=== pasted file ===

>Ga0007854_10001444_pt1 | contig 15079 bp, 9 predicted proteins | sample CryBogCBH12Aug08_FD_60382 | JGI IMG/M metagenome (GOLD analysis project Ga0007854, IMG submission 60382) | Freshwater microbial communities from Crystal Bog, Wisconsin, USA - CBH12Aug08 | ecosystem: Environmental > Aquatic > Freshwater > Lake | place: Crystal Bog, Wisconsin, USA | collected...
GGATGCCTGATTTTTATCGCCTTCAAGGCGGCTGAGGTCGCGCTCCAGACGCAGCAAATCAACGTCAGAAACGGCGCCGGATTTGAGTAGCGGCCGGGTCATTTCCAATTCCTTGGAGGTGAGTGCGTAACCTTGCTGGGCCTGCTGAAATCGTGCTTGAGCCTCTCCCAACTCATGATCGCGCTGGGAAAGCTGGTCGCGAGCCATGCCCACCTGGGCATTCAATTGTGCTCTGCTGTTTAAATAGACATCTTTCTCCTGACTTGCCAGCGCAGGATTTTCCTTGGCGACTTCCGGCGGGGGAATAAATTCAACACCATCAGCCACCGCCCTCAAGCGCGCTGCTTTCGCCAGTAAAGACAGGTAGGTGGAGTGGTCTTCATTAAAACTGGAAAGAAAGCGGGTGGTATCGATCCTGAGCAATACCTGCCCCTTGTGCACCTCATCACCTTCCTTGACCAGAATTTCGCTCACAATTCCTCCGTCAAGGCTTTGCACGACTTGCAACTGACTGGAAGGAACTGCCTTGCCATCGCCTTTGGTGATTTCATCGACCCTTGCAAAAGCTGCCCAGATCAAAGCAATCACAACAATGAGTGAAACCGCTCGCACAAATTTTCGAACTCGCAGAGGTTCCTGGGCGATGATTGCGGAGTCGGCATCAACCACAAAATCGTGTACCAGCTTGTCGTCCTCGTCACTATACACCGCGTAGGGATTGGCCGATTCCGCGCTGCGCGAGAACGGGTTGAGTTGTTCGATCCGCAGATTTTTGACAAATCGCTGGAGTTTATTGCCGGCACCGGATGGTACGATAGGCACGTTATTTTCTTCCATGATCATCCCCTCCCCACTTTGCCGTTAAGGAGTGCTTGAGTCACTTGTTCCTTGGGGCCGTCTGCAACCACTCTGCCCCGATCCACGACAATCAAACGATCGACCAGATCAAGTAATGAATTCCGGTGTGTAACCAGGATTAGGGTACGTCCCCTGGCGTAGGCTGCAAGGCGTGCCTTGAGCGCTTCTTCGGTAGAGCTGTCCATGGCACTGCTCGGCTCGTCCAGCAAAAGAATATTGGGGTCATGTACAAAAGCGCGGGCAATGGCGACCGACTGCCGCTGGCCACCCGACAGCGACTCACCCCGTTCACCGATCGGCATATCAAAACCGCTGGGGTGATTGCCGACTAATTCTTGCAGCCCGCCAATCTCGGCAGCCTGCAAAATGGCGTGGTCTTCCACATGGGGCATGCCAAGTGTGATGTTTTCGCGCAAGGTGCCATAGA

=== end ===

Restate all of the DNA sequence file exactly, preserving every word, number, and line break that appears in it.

>Ga0007854_10001444_pt1 | contig 15079 bp, 9 predicted proteins | sample CryBogCBH12Aug08_FD_60382 | JGI IMG/M metagenome (GOLD analysis project Ga0007854, IMG submission 60382) | Freshwater microbial communities from Crystal Bog, Wisconsin, USA - CBH12Aug08 | ecosystem: Environmental > Aquatic > Freshwater > Lake | place: Crystal Bog, Wisconsin, USA | collected...
GGATGCCTGATTTTTATCGCCTTCAAGGCGGCTGAGGTCGCGCTCCAGACGCAGCAAATCAACGTCAGAAACGGCGCCGGATTTGAGTAGCGGCCGGGTCATTTCCAATTCCTTGGAGGTGAGTGCGTAACCTTGCTGGGCCTGCTGAAATCGTGCTTGAGCCTCTCCCAACTCATGATCGCGCTGGGAAAGCTGGTCGCGAGCCATGCCCACCTGGGCATTCAATTGTGCTCTGCTGTTTAAATAGACATCTTTCTCCTGACTTGCCAGCGCAGGATTTTCCTTGGCGACTTCCGGCGGGGGAATAAATTCAACACCATCAGCCACCGCCCTCAAGCGCGCTGCTTTCGCCAGTAAAGACAGGTAGGTGGAGTGGTCTTCATTAAAACTGGAAAGAAAGCGGGTGGTATCGATCCTGAGCAATACCTGCCCCTTGTGCACCTCATCACCTTCCTTGACCAGAATTTCGCTCACAATTCCTCCGTCAAGGCTTTGCACGACTTGCAACTGACTGGAAGGAACTGCCTTGCCATCGCCTTTGGTGATTTCATCGACCCTTGCAAAAGCTGCCCAGATCAAAGCAATCACAACAATGAGTGAAACCGCTCGCACAAATTTTCGAACTCGCAGAGGTTCCTGGGCGATGATTGCGGAGTCGGCATCAACCACAAAATCGTGTACCAGCTTGTCGTCCTCGTCACTATACACCGCGTAGGGATTGGCCGATTCCGCGCTGCGCGAGAACGGGTTGAGTTGTTCGATCCGCAGATTTTTGACAAATCGCTGGAGTTTATTGCCGGCACCGGATGGTACGATAGGCACGTTATTTTCTTCCATGATCATCCCCTCCCCACTTTGCCGTTAAGGAGTGCTTGAGTCACTTGTTCCTTGGGGCCGTCTGCAACCACTCTGCCCCGATCCACGACAATCAAACGATCGACCAGATCAAGTAATGAATTCCGGTGTGTAACCAGGATTAGGGTACGTCCCCTGGCGTAGGCTGCAAGGCGTGCCTTGAGCGCTTCTTCGGTAGAGCTGTCCATGGCACTGCTCGGCTCGTCCAGCAAAAGAATATTGGGGTCATGTACAAAAGCGCGGGCAATGGCGACCGACTGCCGCTGGCCACCCGACAGCGACTCACCCCGTTCACCGATCGGCATATCAAAACCGCTGGGGTGATTGCCGACTAATTCTTGCAGCCCGCCAATCTCGGCAGCCTGCAAAATGGCGTGGTCTTCCACATGGGGCATGCCAAGTGTGATGTTTTCGCGCAAGGTGCCATAGA